Keith is a private high school teacher who lives in Aurora, Illinois. Keith has a PhD in Education, and has been teaching for 15 years. As a result, he makes in excess of $95,000 a year. Keith also has $45,000 in credit card debt, which was used to finance some unexpected expense throughout the years. He also has a second mortgage on his home that is no longer secured by the property's value, meaning the first mortgage exceeds the current value of the home leaving the entire second mortgage completely unsecured.
Although Keith makes the minimum payments on all of his credit cards each month, he has realized that he will never pay off the balances. After consulting with an attorney, Keith makes the informed decision to file a Chapter 13 bankruptcy to resolve his credit card debt and strip the second mortgage from his home, paying back only a portion of the credit card balances and the second mortgage. This is because all of Keith's unsecured debt is treated the same way in a Chapter 13 bankruptcy. The amount of debt he repays is based on his disposable monthly income. At the end of the plan, Keith should have equity in the home that he wants to keep and he will have no credit card debt.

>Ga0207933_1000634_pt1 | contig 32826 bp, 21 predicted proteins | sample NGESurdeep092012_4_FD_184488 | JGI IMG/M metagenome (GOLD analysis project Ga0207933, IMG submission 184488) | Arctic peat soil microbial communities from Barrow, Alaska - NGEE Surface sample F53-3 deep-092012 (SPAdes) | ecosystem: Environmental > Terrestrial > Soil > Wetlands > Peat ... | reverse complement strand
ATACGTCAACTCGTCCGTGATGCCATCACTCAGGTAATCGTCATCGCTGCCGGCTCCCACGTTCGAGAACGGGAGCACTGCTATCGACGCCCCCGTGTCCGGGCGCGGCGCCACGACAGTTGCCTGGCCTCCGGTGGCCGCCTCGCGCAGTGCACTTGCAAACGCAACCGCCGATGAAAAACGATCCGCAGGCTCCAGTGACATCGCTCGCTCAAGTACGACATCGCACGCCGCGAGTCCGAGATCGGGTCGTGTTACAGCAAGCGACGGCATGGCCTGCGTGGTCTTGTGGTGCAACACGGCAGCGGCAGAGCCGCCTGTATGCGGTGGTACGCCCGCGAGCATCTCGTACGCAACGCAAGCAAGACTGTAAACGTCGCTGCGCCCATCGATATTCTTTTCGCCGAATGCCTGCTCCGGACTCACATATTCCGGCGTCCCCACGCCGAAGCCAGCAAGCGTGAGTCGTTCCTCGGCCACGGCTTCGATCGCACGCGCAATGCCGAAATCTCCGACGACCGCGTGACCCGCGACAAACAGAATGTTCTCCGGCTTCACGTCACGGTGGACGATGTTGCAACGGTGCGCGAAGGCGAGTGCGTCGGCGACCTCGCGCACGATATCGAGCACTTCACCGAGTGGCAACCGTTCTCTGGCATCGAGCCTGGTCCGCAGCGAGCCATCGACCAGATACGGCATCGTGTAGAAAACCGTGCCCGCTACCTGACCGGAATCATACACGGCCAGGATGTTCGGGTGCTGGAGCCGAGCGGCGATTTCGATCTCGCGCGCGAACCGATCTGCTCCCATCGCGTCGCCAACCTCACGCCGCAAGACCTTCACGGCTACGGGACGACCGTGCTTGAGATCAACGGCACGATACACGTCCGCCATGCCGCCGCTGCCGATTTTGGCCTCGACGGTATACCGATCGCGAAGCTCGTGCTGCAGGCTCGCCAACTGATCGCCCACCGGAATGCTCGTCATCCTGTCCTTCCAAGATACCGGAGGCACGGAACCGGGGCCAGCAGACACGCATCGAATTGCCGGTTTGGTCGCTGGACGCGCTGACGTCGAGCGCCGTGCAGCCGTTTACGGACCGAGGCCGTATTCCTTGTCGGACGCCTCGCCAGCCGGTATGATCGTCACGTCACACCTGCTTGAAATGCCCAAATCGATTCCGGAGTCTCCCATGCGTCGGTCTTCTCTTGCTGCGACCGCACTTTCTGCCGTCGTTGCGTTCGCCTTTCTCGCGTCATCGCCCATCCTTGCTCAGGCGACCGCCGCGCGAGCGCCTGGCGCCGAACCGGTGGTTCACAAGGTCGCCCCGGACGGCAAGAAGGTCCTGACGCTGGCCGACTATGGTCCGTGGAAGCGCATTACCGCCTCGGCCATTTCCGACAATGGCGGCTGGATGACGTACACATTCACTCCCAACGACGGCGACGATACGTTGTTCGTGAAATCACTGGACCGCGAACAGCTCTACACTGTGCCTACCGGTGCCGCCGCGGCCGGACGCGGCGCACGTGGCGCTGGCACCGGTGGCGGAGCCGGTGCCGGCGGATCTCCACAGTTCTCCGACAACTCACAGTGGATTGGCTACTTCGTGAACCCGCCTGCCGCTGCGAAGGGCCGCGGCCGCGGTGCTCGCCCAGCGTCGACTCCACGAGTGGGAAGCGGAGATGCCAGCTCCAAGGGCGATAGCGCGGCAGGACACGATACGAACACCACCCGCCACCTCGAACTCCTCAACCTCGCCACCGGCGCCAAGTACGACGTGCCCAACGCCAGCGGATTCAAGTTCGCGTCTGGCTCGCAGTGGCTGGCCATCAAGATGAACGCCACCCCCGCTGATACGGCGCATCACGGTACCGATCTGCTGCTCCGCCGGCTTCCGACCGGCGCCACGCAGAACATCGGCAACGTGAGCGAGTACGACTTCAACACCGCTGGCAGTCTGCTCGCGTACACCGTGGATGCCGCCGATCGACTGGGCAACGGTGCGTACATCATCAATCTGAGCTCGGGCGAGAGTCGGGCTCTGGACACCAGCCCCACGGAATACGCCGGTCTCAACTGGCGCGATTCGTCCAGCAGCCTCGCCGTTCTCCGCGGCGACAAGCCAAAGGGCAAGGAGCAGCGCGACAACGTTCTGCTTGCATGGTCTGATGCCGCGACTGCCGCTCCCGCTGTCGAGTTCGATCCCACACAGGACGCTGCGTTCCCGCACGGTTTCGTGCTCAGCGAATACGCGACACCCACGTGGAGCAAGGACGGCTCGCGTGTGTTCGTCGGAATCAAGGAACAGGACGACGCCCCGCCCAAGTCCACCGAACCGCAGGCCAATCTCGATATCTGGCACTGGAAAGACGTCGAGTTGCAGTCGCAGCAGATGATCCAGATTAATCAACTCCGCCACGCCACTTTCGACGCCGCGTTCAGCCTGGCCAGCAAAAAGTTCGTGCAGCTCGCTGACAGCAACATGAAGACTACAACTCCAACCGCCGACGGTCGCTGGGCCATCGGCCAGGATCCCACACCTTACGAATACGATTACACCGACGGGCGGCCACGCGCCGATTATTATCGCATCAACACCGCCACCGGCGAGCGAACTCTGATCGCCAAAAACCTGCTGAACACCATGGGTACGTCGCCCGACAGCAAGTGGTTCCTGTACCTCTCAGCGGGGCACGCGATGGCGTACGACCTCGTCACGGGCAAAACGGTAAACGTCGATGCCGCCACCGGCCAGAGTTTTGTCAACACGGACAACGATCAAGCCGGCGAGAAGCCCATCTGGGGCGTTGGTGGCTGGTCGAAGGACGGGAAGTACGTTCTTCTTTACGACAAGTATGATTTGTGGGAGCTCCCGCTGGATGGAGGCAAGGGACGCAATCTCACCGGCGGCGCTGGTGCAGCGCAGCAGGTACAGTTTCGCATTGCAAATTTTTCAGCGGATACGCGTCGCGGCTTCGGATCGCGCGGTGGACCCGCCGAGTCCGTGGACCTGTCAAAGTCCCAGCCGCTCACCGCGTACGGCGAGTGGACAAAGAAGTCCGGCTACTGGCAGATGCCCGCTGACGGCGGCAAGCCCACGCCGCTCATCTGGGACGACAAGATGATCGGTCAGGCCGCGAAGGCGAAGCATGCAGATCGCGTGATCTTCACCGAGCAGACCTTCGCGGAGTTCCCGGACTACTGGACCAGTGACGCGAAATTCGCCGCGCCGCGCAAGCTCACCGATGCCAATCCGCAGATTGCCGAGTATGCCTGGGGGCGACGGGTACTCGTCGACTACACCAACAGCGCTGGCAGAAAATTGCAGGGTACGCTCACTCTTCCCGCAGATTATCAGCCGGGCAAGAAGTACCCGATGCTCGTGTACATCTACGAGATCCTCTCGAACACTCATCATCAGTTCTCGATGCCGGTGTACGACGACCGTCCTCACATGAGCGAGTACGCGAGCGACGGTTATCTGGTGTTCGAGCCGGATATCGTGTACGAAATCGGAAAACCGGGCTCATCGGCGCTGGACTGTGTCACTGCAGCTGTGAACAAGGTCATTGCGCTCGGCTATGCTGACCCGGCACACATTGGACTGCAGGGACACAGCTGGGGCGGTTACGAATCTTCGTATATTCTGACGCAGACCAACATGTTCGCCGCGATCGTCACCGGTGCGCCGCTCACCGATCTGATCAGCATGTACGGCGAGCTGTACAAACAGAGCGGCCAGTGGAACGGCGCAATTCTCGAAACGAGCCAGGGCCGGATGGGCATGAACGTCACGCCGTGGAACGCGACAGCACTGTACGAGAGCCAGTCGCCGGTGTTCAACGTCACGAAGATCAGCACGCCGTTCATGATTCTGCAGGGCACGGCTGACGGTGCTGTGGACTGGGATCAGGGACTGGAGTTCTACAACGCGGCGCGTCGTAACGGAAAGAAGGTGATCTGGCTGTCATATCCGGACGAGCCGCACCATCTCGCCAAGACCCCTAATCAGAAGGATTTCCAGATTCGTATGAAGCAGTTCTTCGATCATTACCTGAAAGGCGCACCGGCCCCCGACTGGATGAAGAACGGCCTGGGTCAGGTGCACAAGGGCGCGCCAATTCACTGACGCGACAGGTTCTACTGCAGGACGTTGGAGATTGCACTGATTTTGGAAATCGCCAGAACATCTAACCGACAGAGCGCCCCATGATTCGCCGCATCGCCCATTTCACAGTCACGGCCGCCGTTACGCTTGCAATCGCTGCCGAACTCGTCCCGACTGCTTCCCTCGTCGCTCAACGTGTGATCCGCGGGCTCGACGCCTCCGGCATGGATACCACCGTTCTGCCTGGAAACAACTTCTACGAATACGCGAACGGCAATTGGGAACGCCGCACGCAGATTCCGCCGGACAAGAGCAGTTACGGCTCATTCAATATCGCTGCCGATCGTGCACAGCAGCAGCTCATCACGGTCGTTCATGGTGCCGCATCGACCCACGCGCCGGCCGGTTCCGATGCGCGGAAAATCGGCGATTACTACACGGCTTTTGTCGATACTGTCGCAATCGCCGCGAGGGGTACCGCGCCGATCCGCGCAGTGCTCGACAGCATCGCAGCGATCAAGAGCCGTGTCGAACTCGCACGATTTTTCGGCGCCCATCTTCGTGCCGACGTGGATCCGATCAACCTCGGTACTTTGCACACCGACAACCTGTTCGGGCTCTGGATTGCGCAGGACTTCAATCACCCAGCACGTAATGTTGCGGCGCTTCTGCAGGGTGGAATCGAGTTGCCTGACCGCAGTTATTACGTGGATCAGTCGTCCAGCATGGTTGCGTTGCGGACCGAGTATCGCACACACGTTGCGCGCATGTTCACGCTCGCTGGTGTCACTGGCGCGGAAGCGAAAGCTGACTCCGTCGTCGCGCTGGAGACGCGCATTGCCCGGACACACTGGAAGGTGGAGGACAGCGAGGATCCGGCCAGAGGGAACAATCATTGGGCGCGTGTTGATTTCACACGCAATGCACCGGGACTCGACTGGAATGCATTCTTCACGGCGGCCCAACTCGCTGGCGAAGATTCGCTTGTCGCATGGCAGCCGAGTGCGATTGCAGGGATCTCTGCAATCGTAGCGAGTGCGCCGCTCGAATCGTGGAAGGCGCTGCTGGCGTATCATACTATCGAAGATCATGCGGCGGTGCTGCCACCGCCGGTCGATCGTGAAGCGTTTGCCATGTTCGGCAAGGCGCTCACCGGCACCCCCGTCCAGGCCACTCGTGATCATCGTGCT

The moment Keith files his bankruptcy case, the automatic stay goes into effect. Roughly two weeks after filing, one of Keith's credit card companies begins calling him to demand that he make a full payment on his account balance, or face the account being closed. Keith notifies his bankruptcy lawyer of the phone calls. Keith's attorney then files an adversary proceeding against the creditor, seeking damages for its violation of the automatic stay, the Fair Debt Collection Practices Act, and the Illinois Consumer Fraud and Unfair Practices Act.